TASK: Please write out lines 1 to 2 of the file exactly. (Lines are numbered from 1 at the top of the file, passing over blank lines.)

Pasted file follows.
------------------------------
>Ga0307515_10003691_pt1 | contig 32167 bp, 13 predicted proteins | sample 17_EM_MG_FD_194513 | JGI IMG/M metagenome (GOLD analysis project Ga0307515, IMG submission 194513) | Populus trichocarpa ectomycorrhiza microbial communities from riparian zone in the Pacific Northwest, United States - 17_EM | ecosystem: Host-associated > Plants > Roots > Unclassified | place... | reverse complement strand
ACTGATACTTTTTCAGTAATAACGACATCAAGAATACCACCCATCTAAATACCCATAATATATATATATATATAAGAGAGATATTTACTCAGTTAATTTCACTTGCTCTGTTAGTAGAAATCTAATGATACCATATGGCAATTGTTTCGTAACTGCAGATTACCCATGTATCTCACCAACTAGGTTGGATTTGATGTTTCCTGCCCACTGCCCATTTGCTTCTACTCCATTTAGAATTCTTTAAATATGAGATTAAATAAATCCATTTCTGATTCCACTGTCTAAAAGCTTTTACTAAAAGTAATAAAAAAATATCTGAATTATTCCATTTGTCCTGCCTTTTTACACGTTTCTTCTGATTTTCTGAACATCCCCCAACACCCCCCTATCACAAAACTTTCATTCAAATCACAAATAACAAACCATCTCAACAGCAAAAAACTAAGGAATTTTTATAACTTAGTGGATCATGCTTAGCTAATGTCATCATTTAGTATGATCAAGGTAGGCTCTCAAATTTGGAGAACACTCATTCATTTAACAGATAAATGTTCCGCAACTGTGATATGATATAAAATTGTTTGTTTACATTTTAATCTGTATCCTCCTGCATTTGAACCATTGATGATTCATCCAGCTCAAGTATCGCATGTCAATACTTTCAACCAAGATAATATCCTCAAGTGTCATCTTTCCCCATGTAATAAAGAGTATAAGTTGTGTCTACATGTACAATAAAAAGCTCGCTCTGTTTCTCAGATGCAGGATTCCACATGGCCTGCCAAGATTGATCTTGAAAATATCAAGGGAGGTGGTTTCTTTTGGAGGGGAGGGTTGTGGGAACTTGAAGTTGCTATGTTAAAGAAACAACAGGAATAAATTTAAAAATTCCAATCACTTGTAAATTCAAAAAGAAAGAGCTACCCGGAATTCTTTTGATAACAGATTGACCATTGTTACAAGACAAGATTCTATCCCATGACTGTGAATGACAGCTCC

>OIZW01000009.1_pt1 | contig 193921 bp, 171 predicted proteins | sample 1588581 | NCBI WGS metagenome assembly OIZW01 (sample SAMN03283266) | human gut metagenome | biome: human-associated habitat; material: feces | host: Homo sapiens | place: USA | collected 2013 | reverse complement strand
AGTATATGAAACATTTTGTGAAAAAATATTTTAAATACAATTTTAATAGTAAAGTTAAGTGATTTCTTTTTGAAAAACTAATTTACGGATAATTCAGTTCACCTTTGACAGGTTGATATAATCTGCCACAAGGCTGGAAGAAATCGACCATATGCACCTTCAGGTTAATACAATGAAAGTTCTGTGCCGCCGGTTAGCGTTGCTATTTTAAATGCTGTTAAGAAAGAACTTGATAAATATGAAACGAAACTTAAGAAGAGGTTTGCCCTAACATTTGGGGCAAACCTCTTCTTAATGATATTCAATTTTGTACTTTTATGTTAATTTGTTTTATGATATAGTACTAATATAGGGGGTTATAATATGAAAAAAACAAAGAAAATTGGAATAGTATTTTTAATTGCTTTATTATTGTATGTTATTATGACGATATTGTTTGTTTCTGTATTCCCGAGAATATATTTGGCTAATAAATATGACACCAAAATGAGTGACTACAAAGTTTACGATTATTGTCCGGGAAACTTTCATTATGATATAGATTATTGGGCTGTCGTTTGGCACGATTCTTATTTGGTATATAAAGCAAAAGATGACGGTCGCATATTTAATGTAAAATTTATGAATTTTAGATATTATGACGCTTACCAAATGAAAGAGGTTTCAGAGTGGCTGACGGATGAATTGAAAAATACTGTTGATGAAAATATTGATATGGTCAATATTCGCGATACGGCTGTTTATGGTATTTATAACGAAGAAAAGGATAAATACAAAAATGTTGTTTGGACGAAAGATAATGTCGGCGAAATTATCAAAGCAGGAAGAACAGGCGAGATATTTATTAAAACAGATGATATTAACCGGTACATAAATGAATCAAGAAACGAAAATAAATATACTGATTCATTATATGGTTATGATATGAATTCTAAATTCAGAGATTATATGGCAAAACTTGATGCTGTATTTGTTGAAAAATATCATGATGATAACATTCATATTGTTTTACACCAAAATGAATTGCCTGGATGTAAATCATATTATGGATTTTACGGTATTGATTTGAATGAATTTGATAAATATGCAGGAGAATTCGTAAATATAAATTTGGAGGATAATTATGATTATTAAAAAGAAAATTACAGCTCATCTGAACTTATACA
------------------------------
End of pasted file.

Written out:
>Ga0307515_10003691_pt1 | contig 32167 bp, 13 predicted proteins | sample 17_EM_MG_FD_194513 | JGI IMG/M metagenome (GOLD analysis project Ga0307515, IMG submission 194513) | Populus trichocarpa ectomycorrhiza microbial communities from riparian zone in the Pacific Northwest, United States - 17_EM | ecosystem: Host-associated > Plants > Roots > Unclassified | place... | reverse complement strand
ACTGATACTTTTTCAGTAATAACGACATCAAGAATACCACCCATCTAAATACCCATAATATATATATATATATAAGAGAGATATTTACTCAGTTAATTTCACTTGCTCTGTTAGTAGAAATCTAATGATACCATATGGCAATTGTTTCGTAACTGCAGATTACCCATGTATCTCACCAACTAGGTTGGATTTGATGTTTCCTGCCCACTGCCCATTTGCTTCTACTCCATTTAGAATTCTTTAAATATGAGATTAAATAAATCCATTTCTGATTCCACTGTCTAAAAGCTTTTACTAAAAGTAATAAAAAAATATCTGAATTATTCCATTTGTCCTGCCTTTTTACACGTTTCTTCTGATTTTCTGAACATCCCCCAACACCCCCCTATCACAAAACTTTCATTCAAATCACAAATAACAAACCATCTCAACAGCAAAAAACTAAGGAATTTTTATAACTTAGTGGATCATGCTTAGCTAATGTCATCATTTAGTATGATCAAGGTAGGCTCTCAAATTTGGAGAACACTCATTCATTTAACAGATAAATGTTCCGCAACTGTGATATGATATAAAATTGTTTGTTTACATTTTAATCTGTATCCTCCTGCATTTGAACCATTGATGATTCATCCAGCTCAAGTATCGCATGTCAATACTTTCAACCAAGATAATATCCTCAAGTGTCATCTTTCCCCATGTAATAAAGAGTATAAGTTGTGTCTACATGTACAATAAAAAGCTCGCTCTGTTTCTCAGATGCAGGATTCCACATGGCCTGCCAAGATTGATCTTGAAAATATCAAGGGAGGTGGTTTCTTTTGGAGGGGAGGGTTGTGGGAACTTGAAGTTGCTATGTTAAAGAAACAACAGGAATAAATTTAAAAATTCCAATCACTTGTAAATTCAAAAAGAAAGAGCTACCCGGAATTCTTTTGATAACAGATTGACCATTGTTACAAGACAAGATTCTATCCCATGACTGTGAATGACAGCTCC